2. Marchuk, Iryna. “Application of the International Convention for the Suppression of the Financing of Terrorism and the International Convention on the Elimination of All Forms of Racial Discrimination (Ukraine v Russia). Melbourne Journal of International Law 18(2) (2017): 1-24.
  3. Application of the International Convention on the Elimination of All Forms of Racial Discrimination (Georgia v. Russian Federation), Preliminary Objections of the Russian Federation, 2009 ICJ Rep 70 (December 1).
  4. Application of the International Convention on the Elimination of All Forms of Racial Discrimination (Georgia v. Russian Federation), Judgment on Preliminary Objections of the Russian Federation, 2011 ICJ Rep 70 (December 1).
  5. Application of the International Convention for the Suppression of the Financing of Terrorism and of the International Convention on the Elimination of All Forms of Racial Discrimination (Ukraine v. Russian Federation), Application Instituting Proceedings, 2017 (January 16).
  6. Application of the International Convention for the Suppression of the Financing of Terrorism and of the International Convention on the Elimination of All Forms of Racial Discrimination (Ukraine v. Russian Federation), Request for provisional measures, 2017 (January 16).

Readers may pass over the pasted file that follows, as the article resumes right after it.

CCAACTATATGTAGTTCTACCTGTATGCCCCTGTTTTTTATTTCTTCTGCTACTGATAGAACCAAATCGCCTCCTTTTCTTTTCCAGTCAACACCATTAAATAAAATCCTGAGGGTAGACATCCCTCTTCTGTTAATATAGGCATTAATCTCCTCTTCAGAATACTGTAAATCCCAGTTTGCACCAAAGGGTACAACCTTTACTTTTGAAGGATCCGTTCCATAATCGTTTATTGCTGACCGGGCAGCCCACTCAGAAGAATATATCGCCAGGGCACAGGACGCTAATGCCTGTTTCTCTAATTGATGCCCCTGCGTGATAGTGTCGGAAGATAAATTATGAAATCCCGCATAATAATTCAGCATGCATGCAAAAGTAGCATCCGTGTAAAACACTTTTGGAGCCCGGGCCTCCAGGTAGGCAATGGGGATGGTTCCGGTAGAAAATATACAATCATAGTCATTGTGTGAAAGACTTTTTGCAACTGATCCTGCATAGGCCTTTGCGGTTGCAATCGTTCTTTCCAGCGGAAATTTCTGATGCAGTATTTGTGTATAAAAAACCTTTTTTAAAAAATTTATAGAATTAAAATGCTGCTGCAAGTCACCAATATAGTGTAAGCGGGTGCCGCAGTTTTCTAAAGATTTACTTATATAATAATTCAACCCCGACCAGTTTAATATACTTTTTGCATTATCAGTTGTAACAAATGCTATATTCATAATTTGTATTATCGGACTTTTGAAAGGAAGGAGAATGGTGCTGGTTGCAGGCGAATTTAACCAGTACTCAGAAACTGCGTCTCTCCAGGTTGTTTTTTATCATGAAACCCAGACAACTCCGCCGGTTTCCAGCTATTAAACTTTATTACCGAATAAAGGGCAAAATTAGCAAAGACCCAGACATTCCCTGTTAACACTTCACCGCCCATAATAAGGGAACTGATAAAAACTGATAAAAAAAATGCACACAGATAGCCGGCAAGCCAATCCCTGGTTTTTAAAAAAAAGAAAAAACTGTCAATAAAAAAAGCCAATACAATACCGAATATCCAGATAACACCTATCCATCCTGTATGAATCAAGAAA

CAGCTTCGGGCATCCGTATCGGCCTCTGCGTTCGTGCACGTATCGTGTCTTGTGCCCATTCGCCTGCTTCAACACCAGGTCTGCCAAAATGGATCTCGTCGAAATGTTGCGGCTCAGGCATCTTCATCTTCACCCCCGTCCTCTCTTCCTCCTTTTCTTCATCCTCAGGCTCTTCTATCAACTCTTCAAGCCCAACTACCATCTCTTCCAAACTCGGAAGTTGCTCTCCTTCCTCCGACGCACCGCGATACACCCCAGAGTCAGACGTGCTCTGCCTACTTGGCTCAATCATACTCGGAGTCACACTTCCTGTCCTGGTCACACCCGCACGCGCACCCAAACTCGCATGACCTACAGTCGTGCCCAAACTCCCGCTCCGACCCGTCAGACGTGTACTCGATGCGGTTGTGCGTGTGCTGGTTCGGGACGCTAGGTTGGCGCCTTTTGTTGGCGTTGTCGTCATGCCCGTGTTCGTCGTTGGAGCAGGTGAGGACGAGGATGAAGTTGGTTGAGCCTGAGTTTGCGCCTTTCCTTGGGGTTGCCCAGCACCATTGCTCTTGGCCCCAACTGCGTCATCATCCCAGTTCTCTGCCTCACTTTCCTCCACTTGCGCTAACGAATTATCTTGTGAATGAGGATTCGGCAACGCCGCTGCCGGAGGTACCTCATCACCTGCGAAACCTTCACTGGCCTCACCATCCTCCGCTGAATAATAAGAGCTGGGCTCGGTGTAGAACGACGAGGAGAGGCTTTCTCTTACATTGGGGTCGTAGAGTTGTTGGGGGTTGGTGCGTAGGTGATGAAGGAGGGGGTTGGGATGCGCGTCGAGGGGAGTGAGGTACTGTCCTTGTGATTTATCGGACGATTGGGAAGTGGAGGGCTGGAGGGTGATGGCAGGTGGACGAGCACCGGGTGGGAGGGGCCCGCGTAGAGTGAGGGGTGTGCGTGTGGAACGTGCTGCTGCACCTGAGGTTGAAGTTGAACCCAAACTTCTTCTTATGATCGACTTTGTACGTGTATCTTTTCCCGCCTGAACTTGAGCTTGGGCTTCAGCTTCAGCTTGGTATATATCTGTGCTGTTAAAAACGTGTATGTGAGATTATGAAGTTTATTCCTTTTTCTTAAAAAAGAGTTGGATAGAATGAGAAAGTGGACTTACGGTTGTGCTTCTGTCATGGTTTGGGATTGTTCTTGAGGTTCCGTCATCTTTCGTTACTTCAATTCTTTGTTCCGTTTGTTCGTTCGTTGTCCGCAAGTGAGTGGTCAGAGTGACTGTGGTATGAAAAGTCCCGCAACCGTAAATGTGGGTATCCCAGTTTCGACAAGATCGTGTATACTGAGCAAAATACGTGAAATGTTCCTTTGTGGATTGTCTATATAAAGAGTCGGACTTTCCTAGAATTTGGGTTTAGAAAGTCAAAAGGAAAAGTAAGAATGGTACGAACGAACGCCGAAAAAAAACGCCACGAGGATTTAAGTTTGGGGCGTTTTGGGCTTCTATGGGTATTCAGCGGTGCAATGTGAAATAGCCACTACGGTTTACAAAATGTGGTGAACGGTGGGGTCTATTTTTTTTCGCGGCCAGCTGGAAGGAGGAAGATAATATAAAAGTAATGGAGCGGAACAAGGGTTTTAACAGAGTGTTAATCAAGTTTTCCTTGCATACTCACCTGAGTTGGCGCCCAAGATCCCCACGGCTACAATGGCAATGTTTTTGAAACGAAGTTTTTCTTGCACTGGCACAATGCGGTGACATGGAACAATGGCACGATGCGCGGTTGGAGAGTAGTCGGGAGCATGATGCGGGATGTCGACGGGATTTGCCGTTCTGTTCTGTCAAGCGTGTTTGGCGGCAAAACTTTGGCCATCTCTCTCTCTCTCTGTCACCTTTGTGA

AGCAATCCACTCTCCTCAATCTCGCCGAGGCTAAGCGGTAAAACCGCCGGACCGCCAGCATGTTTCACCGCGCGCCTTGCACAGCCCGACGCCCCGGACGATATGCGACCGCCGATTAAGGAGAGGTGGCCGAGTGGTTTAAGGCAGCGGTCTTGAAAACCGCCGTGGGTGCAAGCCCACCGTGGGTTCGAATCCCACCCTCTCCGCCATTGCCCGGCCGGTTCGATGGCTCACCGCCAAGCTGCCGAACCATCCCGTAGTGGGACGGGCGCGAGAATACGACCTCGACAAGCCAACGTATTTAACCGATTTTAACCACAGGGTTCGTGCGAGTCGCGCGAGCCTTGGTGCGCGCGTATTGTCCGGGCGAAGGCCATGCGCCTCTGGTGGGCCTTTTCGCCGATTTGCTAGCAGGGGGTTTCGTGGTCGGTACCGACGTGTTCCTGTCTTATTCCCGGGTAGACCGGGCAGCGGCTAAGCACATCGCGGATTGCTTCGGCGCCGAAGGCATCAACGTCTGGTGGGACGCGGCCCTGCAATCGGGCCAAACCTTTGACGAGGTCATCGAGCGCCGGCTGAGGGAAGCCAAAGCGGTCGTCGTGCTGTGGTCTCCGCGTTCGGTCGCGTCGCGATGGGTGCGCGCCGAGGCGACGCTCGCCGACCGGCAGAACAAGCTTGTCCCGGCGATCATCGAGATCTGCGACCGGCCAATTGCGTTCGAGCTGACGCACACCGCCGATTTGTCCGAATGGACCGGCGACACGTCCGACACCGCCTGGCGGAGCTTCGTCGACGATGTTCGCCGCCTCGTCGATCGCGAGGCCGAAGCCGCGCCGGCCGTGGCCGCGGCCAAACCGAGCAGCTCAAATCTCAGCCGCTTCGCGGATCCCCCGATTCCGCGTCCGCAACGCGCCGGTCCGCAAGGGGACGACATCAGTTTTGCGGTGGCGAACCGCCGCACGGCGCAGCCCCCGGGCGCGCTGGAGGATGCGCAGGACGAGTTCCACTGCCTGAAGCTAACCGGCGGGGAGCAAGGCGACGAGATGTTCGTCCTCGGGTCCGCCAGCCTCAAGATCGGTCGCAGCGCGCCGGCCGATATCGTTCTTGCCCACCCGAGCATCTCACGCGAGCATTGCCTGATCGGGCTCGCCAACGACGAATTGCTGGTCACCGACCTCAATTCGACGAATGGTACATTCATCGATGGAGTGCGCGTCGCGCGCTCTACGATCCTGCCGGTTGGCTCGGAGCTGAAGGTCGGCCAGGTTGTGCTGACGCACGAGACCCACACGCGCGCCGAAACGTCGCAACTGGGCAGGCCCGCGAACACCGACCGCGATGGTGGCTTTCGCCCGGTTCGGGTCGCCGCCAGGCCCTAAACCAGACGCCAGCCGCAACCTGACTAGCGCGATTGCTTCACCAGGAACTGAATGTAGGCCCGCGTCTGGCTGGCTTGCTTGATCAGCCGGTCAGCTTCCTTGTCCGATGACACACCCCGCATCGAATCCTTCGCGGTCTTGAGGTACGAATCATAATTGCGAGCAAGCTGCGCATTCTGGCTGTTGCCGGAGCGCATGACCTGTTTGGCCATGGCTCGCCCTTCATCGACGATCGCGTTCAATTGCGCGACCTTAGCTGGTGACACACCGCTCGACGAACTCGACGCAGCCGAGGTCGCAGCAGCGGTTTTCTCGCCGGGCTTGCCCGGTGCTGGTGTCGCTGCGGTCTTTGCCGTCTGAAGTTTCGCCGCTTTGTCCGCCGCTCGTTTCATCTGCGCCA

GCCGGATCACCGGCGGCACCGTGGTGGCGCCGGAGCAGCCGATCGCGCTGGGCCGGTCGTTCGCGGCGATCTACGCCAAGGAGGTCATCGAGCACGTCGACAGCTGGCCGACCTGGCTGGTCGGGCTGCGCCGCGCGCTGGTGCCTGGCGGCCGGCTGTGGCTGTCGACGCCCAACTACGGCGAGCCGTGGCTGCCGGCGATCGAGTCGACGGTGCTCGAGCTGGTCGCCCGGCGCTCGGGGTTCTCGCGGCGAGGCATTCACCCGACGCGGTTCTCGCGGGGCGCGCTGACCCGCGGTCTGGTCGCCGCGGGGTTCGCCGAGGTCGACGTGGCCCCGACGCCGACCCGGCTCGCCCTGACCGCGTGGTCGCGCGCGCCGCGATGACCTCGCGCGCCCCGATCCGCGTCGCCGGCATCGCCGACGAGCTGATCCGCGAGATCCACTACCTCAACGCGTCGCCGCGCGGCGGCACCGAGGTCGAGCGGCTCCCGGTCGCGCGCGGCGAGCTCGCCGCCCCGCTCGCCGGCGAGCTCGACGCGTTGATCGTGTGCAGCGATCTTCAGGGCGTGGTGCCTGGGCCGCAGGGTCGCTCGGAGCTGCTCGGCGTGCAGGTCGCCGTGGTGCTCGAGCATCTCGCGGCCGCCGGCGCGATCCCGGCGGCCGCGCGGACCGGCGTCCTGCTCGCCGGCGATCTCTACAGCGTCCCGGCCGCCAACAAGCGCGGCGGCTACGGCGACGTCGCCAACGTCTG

7. Application of the International Convention for the Suppression of the Financing of Terrorism and of the International Convention on the Elimination of All Forms of Racial Discrimination (Ukraine v. Russian Federation), Provisional Measures, Order of 19 April 2017, (2017).
  8. Application of the International Convention for the Suppression of the Financing of Terrorism and of the International Convention on the Elimination of All Forms of Racial Discrimination (Ukraine v. Russian Federation), Memorial of Ukraine, 2018 (June 12).
  9. Application of the International Convention for the Suppression of the Financing of Terrorism and of the International Convention on the Elimination of All Forms of Racial Discrimination (Ukraine v. Russian Federation), Preliminary Objections of the Russian Federation, 2018 (September 12).
  10. Application of the International Convention for the Suppression of the Financing of Terrorism and of the International Convention on the Elimination of All Forms of Racial Discrimination (Ukraine v. Russian Federation), Written Statement of Observations and Submissions on the Preliminary Objections of the Russian Federation Submitted by Ukraine, 2019 (January 14).
  11. Application of the International Convention for the Suppression of the Financing of Terrorism and of the International Convention on the Elimination of All Forms of Racial Discrimination (Ukraine v. Russian Federation), Judgment of November 8, 2019, (2019).
  12. Statement by the delegation of Ukraine at the UNGA plenary meeting on the report of the International Court of Justice. October 30, 2019. https://ukraineun.org/en/press-center/400-statement-by-the-delegation-of-ukraine-at-the-unga-plenary-meeting-on-the-report-of-the-international-court-of-justice.
  13. Letter dated 26 April 2018 from the Permanent Representative of Ukraine to the United Nations addressed to the Secretary-General, A/72/846–S/2018/395.